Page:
Cobbles, cold weather cost Valverde history at Liege
The fourth time was not a charm for Movistar’s Alejandro Valverde in Sunday’s Liège-Bastogne-Liège. His run for a fourth win was derailed by a one-two punch of winter-like weather and a new cobblestone climb late in the spring classics closer.
The new, grueling Cote de la Rue Naniot — just 600m long at 10 percent grades over bumpy pavé with under 2.5 kilometers to go — proved the kingmaker. Four riders pulled clear despite Movistar’s dominance throughout most of the race, and Valverde could only watch as Wout Poels delivered Sky’s first monument victory in franchise history.
“It was disappointing because I thought that the cobblestones wouldn’t be decisive,” Valverde said of the new climb. “Later, it was too late to get back into the winning sprint.”
Just days after winning a record fourth Flèche Wallonne, Valverde lined up as a five-star favorite Sunday. The elements and a course tweak conspired against him.
Individually, the foul weather or the new climb probably would not have made such a big difference. But the combo of rain and cold mixed with snow and sleet on top of the minor, but important change of the Liège course doubled up to spoil Valverde’s hopes of winning a fourth trophy in the Belgian monument.
“It was a really difficult race,” said Valverde, who finished 16th at 12 seconds back. “I ended the race with a strange feeling, mixed with good sensations, because once again I’ve seen that my legs are good going toward the Giro d’Italia.”
Conditions were brutal in the oldest race on the UCI’s World Tour calendar. Riders wore layer after layer of cold-weather clothing, with IAM’s Larry Warbasse saying he even covered his entire body in Vaseline in a vain attempt to stay warm. Despite the frigid conditions, Movistar looked to have things under control, with “los blues” controlling the pace of the race until the closing 20km. Movistar helped to reel in the day’s main breakaway, and then sent the revived Carlos Betancur on late surges to neutralize aggression.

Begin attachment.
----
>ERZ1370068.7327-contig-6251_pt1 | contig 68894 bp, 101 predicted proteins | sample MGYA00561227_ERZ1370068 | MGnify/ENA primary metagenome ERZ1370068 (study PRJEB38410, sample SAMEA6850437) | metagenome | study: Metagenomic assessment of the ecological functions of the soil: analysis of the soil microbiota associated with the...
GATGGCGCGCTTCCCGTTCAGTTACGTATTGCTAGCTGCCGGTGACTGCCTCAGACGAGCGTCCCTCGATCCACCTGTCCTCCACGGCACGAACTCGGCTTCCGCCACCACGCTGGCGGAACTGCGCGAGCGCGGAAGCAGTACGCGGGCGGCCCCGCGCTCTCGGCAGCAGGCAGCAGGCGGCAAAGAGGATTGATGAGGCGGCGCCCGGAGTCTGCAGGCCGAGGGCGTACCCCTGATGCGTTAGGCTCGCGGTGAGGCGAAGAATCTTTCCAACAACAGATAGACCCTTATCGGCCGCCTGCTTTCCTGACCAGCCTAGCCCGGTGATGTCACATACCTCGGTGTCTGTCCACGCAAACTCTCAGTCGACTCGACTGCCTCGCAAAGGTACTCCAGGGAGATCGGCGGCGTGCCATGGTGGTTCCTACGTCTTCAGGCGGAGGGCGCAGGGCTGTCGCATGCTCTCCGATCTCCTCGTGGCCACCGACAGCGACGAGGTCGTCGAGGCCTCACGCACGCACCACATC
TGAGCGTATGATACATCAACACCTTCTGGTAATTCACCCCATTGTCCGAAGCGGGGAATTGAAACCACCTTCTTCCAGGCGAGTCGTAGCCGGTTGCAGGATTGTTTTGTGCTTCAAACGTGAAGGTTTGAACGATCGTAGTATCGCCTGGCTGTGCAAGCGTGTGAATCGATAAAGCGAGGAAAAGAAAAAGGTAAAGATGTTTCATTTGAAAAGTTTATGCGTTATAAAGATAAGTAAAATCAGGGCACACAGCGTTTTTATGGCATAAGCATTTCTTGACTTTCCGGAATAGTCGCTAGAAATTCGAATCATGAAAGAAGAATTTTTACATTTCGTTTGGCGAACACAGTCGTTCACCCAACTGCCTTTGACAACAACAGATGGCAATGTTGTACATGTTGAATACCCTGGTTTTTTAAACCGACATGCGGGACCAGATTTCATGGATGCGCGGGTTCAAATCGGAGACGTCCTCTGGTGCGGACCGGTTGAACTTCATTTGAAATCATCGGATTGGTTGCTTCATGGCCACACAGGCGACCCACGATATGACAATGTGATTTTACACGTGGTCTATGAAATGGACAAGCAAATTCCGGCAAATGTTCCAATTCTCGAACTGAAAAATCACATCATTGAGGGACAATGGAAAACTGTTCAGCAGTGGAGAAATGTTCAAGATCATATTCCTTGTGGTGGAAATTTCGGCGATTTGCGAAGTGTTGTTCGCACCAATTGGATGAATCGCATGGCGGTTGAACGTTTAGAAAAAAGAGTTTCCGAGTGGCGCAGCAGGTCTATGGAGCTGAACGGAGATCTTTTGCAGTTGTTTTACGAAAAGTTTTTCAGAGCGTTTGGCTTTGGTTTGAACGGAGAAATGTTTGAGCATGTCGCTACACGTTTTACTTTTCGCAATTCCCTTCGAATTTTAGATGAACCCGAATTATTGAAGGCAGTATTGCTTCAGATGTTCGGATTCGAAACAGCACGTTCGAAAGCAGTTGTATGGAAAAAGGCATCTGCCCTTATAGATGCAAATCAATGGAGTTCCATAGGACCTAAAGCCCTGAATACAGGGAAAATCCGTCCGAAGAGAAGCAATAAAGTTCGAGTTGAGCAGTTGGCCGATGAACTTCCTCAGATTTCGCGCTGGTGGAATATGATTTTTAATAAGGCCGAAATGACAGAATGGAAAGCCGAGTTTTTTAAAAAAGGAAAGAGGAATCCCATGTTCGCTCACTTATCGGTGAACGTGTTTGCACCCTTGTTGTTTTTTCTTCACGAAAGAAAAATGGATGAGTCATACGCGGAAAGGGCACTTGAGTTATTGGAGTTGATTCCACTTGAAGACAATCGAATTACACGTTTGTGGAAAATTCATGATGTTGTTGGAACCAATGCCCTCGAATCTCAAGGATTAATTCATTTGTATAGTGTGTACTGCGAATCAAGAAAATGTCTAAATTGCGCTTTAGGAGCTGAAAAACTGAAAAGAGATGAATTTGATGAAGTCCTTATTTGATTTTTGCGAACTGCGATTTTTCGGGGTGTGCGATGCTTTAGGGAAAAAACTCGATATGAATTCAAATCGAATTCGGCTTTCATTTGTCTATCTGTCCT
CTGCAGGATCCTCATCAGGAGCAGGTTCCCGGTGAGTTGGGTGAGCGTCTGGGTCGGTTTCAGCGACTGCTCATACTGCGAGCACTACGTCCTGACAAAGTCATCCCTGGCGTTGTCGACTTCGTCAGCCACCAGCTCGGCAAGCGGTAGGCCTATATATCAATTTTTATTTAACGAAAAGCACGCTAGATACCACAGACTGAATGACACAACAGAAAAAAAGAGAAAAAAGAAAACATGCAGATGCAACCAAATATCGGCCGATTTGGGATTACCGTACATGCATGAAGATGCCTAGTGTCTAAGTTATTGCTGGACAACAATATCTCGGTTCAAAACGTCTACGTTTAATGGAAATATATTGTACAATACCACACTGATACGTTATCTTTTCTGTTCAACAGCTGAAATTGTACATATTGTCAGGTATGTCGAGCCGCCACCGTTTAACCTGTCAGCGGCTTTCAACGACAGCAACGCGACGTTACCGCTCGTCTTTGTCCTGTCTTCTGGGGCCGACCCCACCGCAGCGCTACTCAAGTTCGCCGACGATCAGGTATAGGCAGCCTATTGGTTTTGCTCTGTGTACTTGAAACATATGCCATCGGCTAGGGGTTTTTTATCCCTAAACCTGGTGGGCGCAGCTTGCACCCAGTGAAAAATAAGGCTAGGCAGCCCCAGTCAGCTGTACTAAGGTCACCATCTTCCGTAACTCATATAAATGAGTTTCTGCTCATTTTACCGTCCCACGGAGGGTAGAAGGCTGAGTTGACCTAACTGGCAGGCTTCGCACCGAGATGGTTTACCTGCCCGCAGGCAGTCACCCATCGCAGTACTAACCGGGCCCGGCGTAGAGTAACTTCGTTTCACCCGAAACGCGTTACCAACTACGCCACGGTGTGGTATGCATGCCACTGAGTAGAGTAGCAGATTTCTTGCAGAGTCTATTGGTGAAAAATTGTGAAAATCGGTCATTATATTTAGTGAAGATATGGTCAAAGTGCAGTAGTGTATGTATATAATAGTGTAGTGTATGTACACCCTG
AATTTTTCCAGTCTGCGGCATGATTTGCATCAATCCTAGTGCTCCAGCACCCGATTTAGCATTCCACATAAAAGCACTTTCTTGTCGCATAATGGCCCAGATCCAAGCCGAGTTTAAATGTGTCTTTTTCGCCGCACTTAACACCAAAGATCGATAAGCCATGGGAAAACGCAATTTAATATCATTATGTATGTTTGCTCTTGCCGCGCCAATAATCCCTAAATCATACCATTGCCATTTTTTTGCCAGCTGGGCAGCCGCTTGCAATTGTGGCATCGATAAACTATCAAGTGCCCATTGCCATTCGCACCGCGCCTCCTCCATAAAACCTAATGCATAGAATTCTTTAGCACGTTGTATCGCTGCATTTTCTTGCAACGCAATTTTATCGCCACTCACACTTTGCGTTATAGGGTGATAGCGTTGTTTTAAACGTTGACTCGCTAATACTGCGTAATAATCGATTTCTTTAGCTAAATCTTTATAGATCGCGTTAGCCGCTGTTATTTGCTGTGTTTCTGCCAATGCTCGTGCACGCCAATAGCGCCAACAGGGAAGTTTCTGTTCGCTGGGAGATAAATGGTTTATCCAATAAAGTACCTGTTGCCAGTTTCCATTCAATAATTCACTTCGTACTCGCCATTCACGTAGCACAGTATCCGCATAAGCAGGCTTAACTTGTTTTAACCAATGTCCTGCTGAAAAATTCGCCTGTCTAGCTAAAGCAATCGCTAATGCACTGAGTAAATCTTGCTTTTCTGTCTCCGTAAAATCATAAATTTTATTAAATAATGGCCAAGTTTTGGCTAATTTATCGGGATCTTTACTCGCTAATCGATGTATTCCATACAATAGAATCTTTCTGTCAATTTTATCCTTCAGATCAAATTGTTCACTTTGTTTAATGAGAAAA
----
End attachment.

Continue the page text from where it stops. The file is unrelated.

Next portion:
Valverde remained in ideal position right until the pack hit the new Naniot climb up a bumpy, urban-cobbled road. Though not long, the punchy climb proved decisive as Michael Albasini (Orica – GreenEdge), Rui Costa (Lampre – Merida), Poels, and Samuel Sánchez (BMC Racing) peeled clear. They opened up a promising, yet decisive gap. Chilled to the bone, Movistar and the other teams simply didn’t have the legs to shut down the attack. Albasini buried himself once the course hit the final 1.5km on the last hump up to Ans to assure the leading quartet would make it to the finishing straight ahead of the chasers.
Valverde remained optimistic despite the rough ride. His recent victories at Vuelta a Castilla y León (two stages and the overall) and Flèche bode well for the upcoming Giro d’Italia, which he will race for the first time of his career.
“I am still in optimum condition for the Giro,” Valverde said. “My confidence in my legs remains, and now we’ll take a few rest days, and then start thinking about the big challenge of the Giro.”
The 99th Giro starts May 6 in Apeldoorn, Netherlands, and concludes May 29 in Torino, Italy.